August 10, 2019|2:58pm
Your weekend highlights may include stumbling out of a bar early Sunday morning, but — depending on your location — if you time your exit right, you can see a real thrill in the sky.
The annual Perseid meteor showeris anticipated to peakearly next week, from Aug. 11 to Aug. 13, according to NASA. It is visible to anyone in the Northern Hemisphere — as long as the sky and surroundings are dark enough. But the best time to view the display will come in the wee hours of Sunday, Aug. 11.
Read on for more tips on how to see it.
What is the Perseid meteor shower?
The Perseid meteor shower is a stellar galactic display caused by the Earth passing through the debris of the passing Swift-Tuttle comet. As the comet passes each August, its debris enters the Earth’s atmosphere at about 133,000 miles per hour, resulting in brilliant flashes across the sky.According to Vox, the Perseids get their name by appearing to radiate from the constellation Perseus. (Perseus, the son of Zeus, is a mythical Greek hero known for beheading the gorgon Medusa.)
When is the Perseid meteor shower and when does it peak?
Generally, every year, some meteors from the Perseids are visible from the middle of July to late August. This year, the peak — or when meteor rates hit more than 60 per hour — comes on the night between Aug. 12 and Aug. 13. However, in 2019 in particular, the brightness of a full moon on those dates will obstruct visibility, taking the peak rate of more than 60 per hour down to 15 to 20 per hour. That means the best time to see them, according to NASA, will be the early morning hours of Sunday, Aug. 11. On the 11th, the moon will set around 3 a.m., which means roughly an hour of dark sky to see the meteors before pre-dawn or the sun begins to rise. But the following night, on Monday, Aug. 12, there will just be a few minutes of dark sky between the moon setting and the sun starting to rise.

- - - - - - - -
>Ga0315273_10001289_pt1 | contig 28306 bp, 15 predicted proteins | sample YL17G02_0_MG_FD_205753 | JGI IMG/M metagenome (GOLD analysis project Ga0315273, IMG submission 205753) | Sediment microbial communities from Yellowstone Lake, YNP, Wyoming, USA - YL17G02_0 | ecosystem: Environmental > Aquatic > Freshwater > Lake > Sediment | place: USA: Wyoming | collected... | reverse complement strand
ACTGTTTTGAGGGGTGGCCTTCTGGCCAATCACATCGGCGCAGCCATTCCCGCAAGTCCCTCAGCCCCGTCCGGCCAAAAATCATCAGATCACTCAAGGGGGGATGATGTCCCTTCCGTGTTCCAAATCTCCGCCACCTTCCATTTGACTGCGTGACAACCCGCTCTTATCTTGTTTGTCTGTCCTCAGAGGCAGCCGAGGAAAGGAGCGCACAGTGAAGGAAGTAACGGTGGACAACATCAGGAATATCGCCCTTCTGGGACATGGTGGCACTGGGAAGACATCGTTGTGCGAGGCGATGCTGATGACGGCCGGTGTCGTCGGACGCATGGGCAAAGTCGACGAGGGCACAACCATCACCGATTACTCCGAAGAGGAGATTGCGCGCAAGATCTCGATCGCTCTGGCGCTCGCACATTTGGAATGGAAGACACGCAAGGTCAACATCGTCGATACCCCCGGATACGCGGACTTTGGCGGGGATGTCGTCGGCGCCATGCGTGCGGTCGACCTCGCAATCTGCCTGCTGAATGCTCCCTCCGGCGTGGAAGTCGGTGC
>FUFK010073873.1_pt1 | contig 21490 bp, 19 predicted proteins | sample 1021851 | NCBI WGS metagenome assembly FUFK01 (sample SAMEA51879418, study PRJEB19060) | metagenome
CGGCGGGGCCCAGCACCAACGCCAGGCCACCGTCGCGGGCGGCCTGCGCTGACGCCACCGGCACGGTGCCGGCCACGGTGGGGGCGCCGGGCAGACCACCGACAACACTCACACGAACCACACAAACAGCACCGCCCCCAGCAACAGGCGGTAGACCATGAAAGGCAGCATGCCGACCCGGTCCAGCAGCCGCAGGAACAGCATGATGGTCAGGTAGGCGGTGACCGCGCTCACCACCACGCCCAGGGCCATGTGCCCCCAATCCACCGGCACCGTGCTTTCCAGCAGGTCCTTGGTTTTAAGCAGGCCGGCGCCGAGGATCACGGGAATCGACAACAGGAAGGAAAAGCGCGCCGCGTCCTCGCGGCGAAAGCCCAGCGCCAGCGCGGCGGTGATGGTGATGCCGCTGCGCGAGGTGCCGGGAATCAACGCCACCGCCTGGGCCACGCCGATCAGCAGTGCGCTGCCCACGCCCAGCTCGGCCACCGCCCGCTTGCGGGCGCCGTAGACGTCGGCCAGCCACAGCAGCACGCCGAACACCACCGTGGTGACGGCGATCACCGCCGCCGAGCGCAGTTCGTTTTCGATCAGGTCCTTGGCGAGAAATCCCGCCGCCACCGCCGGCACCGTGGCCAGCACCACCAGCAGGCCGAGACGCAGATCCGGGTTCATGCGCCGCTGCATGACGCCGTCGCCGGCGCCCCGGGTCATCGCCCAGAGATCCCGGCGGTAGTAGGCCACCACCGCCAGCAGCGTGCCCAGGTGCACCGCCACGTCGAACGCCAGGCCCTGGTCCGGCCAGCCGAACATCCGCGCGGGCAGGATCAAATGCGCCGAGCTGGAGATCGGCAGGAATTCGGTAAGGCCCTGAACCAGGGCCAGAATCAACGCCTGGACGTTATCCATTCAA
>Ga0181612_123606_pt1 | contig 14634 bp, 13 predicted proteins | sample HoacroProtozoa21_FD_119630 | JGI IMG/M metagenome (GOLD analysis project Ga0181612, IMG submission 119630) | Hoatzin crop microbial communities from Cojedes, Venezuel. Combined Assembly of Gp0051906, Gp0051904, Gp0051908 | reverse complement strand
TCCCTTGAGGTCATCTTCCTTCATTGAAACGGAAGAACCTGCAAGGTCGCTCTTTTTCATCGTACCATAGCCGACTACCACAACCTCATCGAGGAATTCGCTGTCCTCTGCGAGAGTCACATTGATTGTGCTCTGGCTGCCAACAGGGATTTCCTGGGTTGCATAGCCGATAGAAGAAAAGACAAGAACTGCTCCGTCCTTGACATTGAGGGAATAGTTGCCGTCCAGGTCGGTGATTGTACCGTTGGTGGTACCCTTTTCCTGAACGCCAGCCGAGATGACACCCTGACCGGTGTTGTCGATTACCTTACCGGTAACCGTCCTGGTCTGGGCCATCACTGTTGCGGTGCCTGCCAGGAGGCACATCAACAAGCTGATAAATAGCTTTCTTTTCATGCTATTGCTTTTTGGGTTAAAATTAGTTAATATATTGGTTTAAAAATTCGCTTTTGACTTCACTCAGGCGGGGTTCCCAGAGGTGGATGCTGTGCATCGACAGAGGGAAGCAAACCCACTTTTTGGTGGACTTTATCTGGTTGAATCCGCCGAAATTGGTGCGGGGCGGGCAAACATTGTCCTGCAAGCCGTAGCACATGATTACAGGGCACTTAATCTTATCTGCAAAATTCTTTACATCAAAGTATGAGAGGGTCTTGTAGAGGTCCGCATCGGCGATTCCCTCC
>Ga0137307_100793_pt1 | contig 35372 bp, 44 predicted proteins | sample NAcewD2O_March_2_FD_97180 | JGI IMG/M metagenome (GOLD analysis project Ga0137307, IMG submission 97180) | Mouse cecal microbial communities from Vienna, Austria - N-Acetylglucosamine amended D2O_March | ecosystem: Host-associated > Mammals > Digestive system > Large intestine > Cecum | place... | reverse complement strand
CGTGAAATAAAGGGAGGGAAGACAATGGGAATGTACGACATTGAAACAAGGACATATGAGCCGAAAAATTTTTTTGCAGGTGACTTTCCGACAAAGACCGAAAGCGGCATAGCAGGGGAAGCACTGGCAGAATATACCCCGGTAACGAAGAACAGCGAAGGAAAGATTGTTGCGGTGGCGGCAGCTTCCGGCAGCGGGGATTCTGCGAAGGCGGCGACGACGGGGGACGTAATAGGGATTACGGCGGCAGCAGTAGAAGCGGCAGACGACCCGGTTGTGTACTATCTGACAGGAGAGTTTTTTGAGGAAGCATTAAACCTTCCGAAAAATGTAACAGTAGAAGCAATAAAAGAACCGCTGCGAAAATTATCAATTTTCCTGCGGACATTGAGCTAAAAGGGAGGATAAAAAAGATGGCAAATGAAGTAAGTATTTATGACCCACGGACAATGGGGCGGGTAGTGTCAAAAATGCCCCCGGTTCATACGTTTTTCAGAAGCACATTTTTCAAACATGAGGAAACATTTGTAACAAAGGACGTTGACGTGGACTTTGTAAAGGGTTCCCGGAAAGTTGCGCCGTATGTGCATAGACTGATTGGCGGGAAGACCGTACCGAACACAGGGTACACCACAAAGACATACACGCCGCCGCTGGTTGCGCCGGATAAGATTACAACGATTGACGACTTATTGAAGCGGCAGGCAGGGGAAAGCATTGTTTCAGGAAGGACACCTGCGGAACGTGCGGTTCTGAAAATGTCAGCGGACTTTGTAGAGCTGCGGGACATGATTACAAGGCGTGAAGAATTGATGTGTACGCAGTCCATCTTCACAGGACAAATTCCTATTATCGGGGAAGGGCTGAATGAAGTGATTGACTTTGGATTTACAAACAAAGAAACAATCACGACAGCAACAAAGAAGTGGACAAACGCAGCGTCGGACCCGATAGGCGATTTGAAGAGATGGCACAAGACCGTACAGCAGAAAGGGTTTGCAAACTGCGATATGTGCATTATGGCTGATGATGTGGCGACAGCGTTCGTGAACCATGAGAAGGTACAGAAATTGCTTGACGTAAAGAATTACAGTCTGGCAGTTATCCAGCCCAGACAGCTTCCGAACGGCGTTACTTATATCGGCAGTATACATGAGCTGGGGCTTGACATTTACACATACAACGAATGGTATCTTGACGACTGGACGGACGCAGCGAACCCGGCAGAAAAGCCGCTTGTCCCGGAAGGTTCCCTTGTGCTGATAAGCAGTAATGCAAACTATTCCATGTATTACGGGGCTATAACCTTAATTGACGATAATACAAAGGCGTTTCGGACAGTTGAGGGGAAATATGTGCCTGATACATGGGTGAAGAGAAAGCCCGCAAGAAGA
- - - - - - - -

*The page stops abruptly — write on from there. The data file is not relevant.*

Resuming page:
Where are the best places to see it?
In and around New York City, wherethe moon will setaround 2:19 a.m. on Sunday, Aug. 11, light pollution will make it tough to see the shower’s full glory. But that doesn’t mean it’s not possible. Interested viewers can head torooftops and clearings with a good view of the skydirectly overhead. (Think Central Park or the Hudson River shoreline.) The weather looks sunny this weekend, which hopefully means clear skies for better visibility.
If you’re not in New York City, just head to any place that’s away from bright lights, lie down on your back and look up at the sky. The meteors can be seen in all directions, NASA says, so there isn’t a need to look in any one direction. And all you need are your eyes; binoculars and telescopes are not recommended. But you do have to give your eyes about a half-hour to adjust to the dark in any setting.
Worst case scenario: Presuming the weather cooperates for NASA in Huntsville, Alabama, there will be a live broadcast of the shower on itsMeteor Shower Facebook pagearound 8 p.m. Eastern Standard Time on Monday, Aug. 12.
How does the Perseid meteor shower compare to other meteor showers?
The Perseid shower stands out as one of the best meteor showers of the year, not only for the number of visible flashes during peak, but also for the summer temperatures that make outdoor viewing more pleasant. The Geminid meteor shower, in December, also delivers bright flashes that move fast through the sky. But viewing them in the pre-dawn hours requires Northern Hemisphere viewers bundle up to stay warm.